perestroikaIn some respects, My Perestroika resembles Sergei Miroshnichenko’s Russian version of the British TV documentary, 7 up, entitled Born in the USSR, the most recent edition of which, 28 up, was aired in the UK in May 2012. In that film, too, the interviews tend to reflect on the effects on the selected age group of the USSR’s collapse into its constituent parts. However, Born in the USSR overwhelmingly employs its own previous footage shot at 7, 14 and 21 to illustrate the subjects’ past lives, and the perspective is often personal rather than historical, whereas My Perestroika uses archive footage as well as the participants’ own photographs and home movies. In its use of Soviet era newsreels of parades and congresses, or a pompous film about the start of the school year, it possibly invites comparisons with Sergei Loznitsa’s Revue (Predstavlenie, 2008) which combined such footage with a new, naturalistic soundtrack which ended up evoking the ridiculous, performed nature of life in the USSR. My Perestroika also evokes the absurdity of the Soviet Union in its deployment of archive material, sometimes with the original voice-over, but often with the addition of period music. However, at the same time, the film’s use of Soviet era home movies recalls the more sympathetic attitude to Soviet life to be found in Vitalii Manskii’s Private Chronicles: A Monologue (Chastnye khroniki. Monolog, 1999), a film that ends with the coming of Perestroika, perceived as something of a disaster. This faint air of nostalgia is evident also in the music, such as the use of “Blue Carriage” (Goluboi vagon), to close: a Soviet era classic that combines understated optimism with a whimsical sense of the sadness at the passing of time.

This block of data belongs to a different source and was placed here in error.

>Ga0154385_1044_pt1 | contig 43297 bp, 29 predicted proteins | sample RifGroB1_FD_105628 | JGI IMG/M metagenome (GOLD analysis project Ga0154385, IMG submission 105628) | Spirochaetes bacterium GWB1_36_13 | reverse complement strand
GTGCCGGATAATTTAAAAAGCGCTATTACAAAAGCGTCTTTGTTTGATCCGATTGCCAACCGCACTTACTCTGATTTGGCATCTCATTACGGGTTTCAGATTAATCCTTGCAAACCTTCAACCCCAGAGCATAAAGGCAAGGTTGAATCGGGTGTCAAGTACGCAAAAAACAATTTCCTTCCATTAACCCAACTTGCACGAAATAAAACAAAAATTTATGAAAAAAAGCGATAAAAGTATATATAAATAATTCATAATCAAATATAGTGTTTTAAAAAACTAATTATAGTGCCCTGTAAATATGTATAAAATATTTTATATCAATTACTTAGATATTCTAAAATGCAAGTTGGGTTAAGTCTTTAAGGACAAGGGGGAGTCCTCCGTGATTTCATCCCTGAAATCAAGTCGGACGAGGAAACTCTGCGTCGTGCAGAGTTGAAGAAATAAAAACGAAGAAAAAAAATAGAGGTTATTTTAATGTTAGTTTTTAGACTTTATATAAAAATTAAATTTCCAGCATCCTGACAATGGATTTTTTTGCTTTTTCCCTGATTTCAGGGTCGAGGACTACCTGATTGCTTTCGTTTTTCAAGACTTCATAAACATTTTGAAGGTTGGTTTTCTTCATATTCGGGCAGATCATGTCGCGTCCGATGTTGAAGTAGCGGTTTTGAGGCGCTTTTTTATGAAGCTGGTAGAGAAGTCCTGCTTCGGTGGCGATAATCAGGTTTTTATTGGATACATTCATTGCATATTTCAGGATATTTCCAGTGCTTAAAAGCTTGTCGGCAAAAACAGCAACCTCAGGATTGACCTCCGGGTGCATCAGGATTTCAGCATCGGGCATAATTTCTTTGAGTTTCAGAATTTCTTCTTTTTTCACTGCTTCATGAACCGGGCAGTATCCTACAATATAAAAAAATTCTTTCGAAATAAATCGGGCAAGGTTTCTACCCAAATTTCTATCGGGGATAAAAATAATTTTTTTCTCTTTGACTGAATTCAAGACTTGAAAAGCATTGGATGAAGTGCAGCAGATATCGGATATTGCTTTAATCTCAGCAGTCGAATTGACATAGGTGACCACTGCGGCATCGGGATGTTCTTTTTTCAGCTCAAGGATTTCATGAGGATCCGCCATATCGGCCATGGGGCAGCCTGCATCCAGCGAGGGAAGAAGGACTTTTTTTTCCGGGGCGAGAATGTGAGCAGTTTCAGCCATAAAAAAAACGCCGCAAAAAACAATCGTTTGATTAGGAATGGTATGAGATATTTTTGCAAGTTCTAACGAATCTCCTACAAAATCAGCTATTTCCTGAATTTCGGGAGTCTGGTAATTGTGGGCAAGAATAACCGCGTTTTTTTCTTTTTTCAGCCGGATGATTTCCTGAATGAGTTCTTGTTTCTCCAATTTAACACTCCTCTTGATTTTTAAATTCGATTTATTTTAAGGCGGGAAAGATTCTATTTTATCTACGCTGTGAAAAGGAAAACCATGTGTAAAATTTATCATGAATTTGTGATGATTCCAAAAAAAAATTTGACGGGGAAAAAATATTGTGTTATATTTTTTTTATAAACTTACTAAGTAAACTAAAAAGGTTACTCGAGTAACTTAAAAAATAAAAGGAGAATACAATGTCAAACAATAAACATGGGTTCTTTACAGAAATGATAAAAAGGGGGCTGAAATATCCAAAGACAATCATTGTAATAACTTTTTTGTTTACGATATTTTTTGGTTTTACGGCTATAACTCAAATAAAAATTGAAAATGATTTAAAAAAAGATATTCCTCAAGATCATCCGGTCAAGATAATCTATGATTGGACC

perestroikaA certain ambivalence is present in the film’s style, as My Perestroika’s absence of a voice-over means that the editing and the talking heads tell the story and convey the director’s perspective. At times the editing makes sharply polemical points through juxtapositions of footage, such as the use of a silly-looking Soviet-era training film about preparations for nuclear attack, with images of a wall poster in school no. 57 warning of the dangers of terrorism. The implication here is that the current regime rules through fear of an enemy no less than the previous. While true to a degree, it is hard not to think of Beslan. Yet despite its occasional commentary, Hessman’s film at no point interrogates the filmmaker’s own position, although Hessman filmed as well as directing the shooting and producing the project. While we have the impression very much of an insider’s perspective upon Russian society—and Hessman spent eight years in Russia, graduating from the renowned VGIK film school—it is of course nevertheless that of a US-based filmmaker. The nearest the film comes to addressing the filmmaker’s own relation to Perestroika comes when the interviewees discuss their attitudes as products of the Soviet system to the US, and their first encounter with the West. For the most part, however, despite the promise of the title, the Perestroika depicted does not appear to belong to the person behind the camera so much as those in front of it, and there is no reflection upon that perspective, which would have been interesting, even though the publicity for the film insists upon Hessman’s in-depth knowledge of the changing society.  Nevertheless, this ambiguity may also help the spectator, especially if of a certain age, to identify with the characters and the narrative, and thus to perceive his or her own ‘My’ Perestroika.